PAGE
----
Pharma Focus Europe
ThermoFisher Scientific - Custom and Bulks

Additive Manufacturing as a Problem-Solving Tool in Pharmaceutical Processing

A hybrid raxial mixing impeller is designed and implemented to resolve dispersion mixing issues in a pharmaceutical application

Chris O’Callaghan, Innopharma Technology Ltd.

While process automation, a core tenet of the transition to Industry 4.0, can minimize or eliminate processing issues associated with a wide range of material variability, some variations require physical alterations to processing equipment to be implemented. In this article segregation issues caused by an API supplier-change are addressed rapidly and efficiently via another pillar of Industry 4.0, additive manufacturing.

At the core of the transition to Industry 4.0 is the drive toward robust, reliable and comprehensive process automation. Three of the nine pillars of Industry 4.0 : Internet of Things, System Integration and Autonomous Robotics are particularly well suited to supporting this objective. With effective and democratised automation delivered by a range of available process digitalisation platforms, processing issues such as those caused by raw material variability from supplier or up-stream processing steps can often be addressed with no quality or time penalties.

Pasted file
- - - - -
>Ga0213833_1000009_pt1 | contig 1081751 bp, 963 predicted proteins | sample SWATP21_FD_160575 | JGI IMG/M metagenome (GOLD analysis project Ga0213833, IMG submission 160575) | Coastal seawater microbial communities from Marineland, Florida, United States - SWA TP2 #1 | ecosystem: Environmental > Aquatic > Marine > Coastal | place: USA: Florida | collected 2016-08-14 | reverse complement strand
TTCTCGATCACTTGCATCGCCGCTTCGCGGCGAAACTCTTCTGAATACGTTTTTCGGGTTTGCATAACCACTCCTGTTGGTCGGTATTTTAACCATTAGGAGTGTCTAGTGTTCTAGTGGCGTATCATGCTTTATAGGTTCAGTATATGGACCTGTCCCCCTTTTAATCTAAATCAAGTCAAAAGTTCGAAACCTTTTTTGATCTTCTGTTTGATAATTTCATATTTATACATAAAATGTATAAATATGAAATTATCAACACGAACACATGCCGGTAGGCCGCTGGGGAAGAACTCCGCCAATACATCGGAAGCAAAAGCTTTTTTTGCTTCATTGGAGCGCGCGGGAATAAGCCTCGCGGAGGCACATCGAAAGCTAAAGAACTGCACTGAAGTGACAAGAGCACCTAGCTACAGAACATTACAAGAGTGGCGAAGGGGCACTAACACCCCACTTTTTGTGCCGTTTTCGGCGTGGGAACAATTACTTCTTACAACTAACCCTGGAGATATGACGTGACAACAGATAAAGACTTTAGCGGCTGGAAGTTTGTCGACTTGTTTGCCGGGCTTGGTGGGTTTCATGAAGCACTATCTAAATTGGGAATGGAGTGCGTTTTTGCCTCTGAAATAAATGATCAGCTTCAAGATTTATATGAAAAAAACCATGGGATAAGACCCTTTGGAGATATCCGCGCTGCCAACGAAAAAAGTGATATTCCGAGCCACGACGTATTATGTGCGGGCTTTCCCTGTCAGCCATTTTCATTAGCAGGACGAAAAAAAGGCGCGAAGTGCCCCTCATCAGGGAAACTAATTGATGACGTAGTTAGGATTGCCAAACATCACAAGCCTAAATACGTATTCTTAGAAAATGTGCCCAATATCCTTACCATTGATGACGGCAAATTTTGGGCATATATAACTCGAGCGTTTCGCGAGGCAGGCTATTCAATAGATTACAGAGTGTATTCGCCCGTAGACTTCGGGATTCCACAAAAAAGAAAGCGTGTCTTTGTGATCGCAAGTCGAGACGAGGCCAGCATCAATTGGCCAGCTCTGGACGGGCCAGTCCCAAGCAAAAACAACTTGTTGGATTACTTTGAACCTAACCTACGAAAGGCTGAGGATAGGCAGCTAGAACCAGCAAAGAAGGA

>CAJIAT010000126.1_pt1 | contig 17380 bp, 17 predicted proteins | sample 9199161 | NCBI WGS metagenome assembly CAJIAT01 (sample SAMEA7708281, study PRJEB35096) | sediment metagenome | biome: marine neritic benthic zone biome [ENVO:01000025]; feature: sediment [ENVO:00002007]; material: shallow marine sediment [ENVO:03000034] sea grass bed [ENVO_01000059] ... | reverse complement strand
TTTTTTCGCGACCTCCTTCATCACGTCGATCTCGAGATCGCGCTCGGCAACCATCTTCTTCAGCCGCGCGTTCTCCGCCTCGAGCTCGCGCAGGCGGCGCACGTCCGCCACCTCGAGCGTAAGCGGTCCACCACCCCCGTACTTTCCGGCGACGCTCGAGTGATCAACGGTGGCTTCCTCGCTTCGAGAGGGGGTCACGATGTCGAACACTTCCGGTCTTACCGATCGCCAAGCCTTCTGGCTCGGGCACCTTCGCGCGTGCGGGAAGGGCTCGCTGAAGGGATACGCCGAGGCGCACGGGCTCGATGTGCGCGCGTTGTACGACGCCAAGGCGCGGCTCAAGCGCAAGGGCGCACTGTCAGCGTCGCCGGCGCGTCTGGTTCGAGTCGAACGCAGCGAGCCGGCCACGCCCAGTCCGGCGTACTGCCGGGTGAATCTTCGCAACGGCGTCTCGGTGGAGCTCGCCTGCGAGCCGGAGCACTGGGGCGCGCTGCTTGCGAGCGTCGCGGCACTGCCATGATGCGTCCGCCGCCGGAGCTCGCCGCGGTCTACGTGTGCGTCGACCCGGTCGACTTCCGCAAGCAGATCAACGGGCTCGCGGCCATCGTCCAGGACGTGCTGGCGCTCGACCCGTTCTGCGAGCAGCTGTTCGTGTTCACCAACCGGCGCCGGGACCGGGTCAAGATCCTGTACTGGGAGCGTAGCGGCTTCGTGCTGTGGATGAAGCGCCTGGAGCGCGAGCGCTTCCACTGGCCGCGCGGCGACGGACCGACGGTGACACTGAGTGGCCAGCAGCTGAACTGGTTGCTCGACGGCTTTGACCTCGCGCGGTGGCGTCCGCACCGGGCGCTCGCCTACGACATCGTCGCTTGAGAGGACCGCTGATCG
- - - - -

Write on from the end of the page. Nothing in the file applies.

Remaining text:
Some raw material variations however require more intervention than pure automation tools can provide, instead requiring physical re-configuration of process equipment. In this application another pillar of Industry 4.0, additive manufacturing, can be employed to address certain physical/ equipment issues in shorter timeframes than otherwise possible, ensuring quality is optimally maintained and production schedules can continue to be met.

In this article, a processing issue is discussed in which a change in the supply of Propranolol HCL API resulted in significant challenges coating this API onto substrate pellets in an established Wurster Coating process. When analysed the new-supplier API was found to have a multimodal particle size distribution, as compared to the broadly Gaussian distribution of the original API. This multimodality resulted in significant settling of the coating dispersion even while actively stirred throughout processing. Process and control constraints limited how aggressively this dispersion could be stirred and how much stirrer clearance could be used, ultimately requiring a change to the mixing impeller used.

“Standard” axial and radial impeller types were both trialed but solids separation issues were identified for each in their respectively weaker mixing areas. Ultimately a hybrid radialaxial or “raxial” impeller was designed and rapid-prototyped via FDM printing. This impeller was determined to resolve the separation issues identified as well as significantly improve impeller performance against secondary design objectives, allowing for further optimisation of the real-time process automation.

Identifying the issue